W2OSXSW Recap: PreCommerce Summit (PT. 1)

W2O hosted the eighth annual edition of the PreCommerce Summit from our office in Austin, Texas. We always pack lots of great speakers into one event and this year was no exception. Like Aaron mentioned in his #W2OSXSW preview post, many of this year’s sessions focused on healthcare, featuring speakers from some of the world’s most innovative companies.

I’ll be doing a series of recaps from the summit, check out part 1 of my recap below.

Built to Suck

The ever-proactive Joseph Jaffe (Co-Founder, HMS Beagle) kicked things off by talking about the inspiration for his brand new book called Built to Suck: a chart in his daughter’s classroom that showed the rise and fall of global civilizations over 5,000 years. It made him wonder what happens if we look at corporations the same way as civilizations over time?

After studying several large companies, it became clear to Joseph that the very things that made corporations successful—size, economies of scale, efficiencies, cost-cutting, etc. eventually start working against it to impede growth. That’s why in his view that corporations are built to suck. Organic, customer-driven growth is key. If a company isn’t growing, it’s dying. As examples, he cited that 50% of Fortune 500 companies from 2000 no longer make the list; Also, 51% of the Fortune 500 companies have had declining revenues, on average over the last three years.

According to Joseph, here’s the 4 horsemen of the coming corpocalypse:

  1. Size – For all big corporations, budget cuts, restructures or reorgs are inherently part of the corporate cycle. He refers to this as death by 1,000 budget cuts.
  2. Age – After a certain point, age works against corporations. Current younger companies like Google or Amazon don’t suck, but some day they will.
  3. Being a public company – He calls this the kiss of death because of the focus it places on short-term financial performance.
  4. Culture – Marketers’ obsession with customer acquisition has made us focus on courting strangers rather than our fans, advocates and zealots.

He then gave us a preview of what corporations could do to avoid the inevitable fall. If you’re interested in learning more, then Built to Suck is for you.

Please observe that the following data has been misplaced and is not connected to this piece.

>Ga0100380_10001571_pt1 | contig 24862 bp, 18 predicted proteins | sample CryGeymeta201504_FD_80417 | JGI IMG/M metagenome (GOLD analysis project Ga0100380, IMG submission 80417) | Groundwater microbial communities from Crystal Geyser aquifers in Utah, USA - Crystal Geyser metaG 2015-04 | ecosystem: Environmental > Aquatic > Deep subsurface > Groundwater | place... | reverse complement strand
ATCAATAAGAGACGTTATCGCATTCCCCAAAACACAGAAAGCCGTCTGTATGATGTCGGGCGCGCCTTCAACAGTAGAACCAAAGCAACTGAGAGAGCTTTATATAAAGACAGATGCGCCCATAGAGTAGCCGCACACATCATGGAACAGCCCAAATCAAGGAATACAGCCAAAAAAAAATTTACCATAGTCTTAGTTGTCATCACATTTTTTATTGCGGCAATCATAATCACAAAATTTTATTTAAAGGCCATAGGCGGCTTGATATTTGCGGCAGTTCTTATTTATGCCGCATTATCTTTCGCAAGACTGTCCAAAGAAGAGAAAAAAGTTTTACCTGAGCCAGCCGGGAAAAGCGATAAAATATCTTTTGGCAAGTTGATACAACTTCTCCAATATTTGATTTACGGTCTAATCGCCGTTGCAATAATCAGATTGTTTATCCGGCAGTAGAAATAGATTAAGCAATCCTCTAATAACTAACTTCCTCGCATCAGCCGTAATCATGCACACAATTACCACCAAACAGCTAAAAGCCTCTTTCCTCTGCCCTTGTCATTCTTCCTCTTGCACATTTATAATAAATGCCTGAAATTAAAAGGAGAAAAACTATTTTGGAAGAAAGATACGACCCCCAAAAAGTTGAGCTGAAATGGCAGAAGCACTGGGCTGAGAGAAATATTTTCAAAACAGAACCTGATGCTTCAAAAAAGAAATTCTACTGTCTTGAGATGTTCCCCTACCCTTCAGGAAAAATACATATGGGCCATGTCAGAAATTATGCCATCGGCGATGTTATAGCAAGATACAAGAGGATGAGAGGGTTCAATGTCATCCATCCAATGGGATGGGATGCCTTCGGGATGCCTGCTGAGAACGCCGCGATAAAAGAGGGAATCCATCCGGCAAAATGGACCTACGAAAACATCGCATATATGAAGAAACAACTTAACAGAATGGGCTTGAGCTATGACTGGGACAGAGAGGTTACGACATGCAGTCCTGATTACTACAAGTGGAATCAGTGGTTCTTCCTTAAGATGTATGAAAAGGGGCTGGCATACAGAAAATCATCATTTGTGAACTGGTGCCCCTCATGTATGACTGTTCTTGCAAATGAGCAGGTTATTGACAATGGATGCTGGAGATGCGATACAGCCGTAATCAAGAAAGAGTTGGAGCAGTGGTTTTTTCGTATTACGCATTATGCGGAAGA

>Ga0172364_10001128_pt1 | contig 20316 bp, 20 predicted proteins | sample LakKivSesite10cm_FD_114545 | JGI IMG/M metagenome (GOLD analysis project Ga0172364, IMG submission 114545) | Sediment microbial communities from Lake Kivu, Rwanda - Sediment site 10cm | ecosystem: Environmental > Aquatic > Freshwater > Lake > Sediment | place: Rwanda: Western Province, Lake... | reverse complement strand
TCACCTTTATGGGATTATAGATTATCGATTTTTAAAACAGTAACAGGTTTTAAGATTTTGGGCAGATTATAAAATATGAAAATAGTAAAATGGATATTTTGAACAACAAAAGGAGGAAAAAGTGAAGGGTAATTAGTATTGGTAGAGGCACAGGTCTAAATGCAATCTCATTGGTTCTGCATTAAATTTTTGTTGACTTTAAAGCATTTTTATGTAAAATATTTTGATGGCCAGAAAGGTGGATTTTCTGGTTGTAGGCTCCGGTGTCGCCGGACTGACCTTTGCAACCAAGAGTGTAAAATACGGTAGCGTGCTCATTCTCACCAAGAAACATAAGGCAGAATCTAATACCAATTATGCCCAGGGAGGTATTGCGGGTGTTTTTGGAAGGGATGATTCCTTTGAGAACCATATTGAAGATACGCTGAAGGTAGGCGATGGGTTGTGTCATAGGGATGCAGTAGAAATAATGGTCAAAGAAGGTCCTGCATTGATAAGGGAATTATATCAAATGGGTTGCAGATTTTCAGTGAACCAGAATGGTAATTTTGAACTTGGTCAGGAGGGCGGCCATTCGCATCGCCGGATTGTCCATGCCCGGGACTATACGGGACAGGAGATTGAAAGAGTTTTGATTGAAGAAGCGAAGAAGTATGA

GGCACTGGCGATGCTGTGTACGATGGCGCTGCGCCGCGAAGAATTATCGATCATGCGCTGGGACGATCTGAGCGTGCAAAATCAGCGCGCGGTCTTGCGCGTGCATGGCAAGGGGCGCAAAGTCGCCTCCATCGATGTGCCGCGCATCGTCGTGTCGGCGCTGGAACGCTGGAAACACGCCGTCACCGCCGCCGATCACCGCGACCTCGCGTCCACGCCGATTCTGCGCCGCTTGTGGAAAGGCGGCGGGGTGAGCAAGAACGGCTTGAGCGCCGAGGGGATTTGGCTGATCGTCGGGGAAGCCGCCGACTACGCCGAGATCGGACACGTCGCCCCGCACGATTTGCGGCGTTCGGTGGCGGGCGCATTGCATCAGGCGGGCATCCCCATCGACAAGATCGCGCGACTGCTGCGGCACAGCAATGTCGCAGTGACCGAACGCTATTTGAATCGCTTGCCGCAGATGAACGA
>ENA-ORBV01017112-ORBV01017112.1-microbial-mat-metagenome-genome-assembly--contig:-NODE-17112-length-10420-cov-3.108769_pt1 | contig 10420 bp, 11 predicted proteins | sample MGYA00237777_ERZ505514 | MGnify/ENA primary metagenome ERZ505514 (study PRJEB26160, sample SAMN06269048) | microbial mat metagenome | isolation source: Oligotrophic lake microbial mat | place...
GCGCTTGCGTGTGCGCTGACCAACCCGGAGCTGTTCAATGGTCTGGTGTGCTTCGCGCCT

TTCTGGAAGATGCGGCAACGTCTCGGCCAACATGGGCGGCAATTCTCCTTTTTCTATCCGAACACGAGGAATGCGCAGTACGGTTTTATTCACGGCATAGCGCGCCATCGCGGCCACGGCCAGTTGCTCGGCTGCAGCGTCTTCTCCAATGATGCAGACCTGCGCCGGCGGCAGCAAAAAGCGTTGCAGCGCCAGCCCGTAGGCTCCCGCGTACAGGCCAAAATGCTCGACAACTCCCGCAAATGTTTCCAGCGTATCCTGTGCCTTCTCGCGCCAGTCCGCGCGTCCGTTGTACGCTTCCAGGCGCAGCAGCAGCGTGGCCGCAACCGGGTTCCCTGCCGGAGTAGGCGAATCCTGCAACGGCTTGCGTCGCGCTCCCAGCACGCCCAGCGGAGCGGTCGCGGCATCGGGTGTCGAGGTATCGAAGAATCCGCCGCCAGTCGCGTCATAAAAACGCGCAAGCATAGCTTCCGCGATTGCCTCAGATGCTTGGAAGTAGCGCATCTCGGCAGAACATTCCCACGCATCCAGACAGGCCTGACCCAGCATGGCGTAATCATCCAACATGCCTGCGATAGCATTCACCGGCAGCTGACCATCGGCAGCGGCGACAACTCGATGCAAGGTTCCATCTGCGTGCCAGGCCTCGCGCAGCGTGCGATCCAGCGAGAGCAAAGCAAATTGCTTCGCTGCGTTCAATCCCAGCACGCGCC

Joseph’s one of my friends from the early days of corporate social media who I have a ton of respect for. When he says Built to Suck is the best he’s written, it’s well worth investing the time to read it.

Real Talk, Real Life and How the Federal Government Is Applying Data to Solve Real World Problems 

Our own Jennifer Gottlieb sat down with Dr. Mona Siddiqui, the Chief Data Officer for Health and Human Services for a fireside chat. Dr. Siddiqui is an internist, data scientist and self-proclaimed “recovering academic.”

How did she end up working for the federal government? Dr. Siddiqui knew she wanted to work in a place that was mission-driven, where she could have the biggest impact. She’s been able to build teams almost like a startup leading the White House Social and Behavioral Science Team and working with the Center for Medicare and Medicaid Innovation (CMMI).

As chief data officer, she focuses on how data will be used to drive evidence-based policy. This work requires lots of collaboration and prioritization—Dr. Siddiqui mad the point that HHS itself is a collection of 29 different agencies, including FDA, CDC, NIH and others. Those agencies collect health data independently, which results in siloed data. Fixing that is a long-term process. She’s setting the vision for how data is used across HHS, demonstrating incremental value to help sustain continued momentum.

When she first started as the chief data officer, one of her challenges was to explain the value of data to agency leaders not trained in data science. That’s where her team partnered with data scientists from Google to attack the opioid crisis to create an HHS hackathon that brought together 250 coders using 70 unique data sets. It resulted in solutions that helped drive prevention, treatment and understanding usage. One example: plotting take-back programs to make it easier for patients to return unused pills. HHS and Google them worked with CVS, Walgreen’s and 7 states in to plot the take-back programs nationally on Google Maps.

Areas she expects the most innovation in health care over the next 10 years—home and community-based services. In her view, making progress will mean big step toward the goal of a patient-centric model. But it will require a massive re-architecting of health care delivery.

Being Patient-Focused in a Value-Driven World – Do We Understand Their Voice and Values?

W2O’s Chuck Hemann set the stage for the panel discussion by saying most companies across industries focus on producing value to their customers. In health care, though, it’s more complex: Patients tend to have a narrow definition of value. But there’s many other stakeholders in the mix. He kicked off the panel discussion asking how each define value.

Mary Michael, VP of Patient Advocacy at Stakeholder Management for Otsuka, responded by saying she doesn’t know what value is until I find out what the stakeholders want.  Mary’s approach: look at all as individuals first, making the point that we’re only patients when we’re visiting a doctor. Beyond the individual is stakeholders—maybe a son, a mother or father, friends who care about us, etc. That’s the ecosystem she and Otsuka are reaching out to when defining what value means. One of Mary’s key roles is to bring the ecosystem and community voices inside Otsuka. That allows her to educate the organizations and teams inside the company who building the initiatives and programs.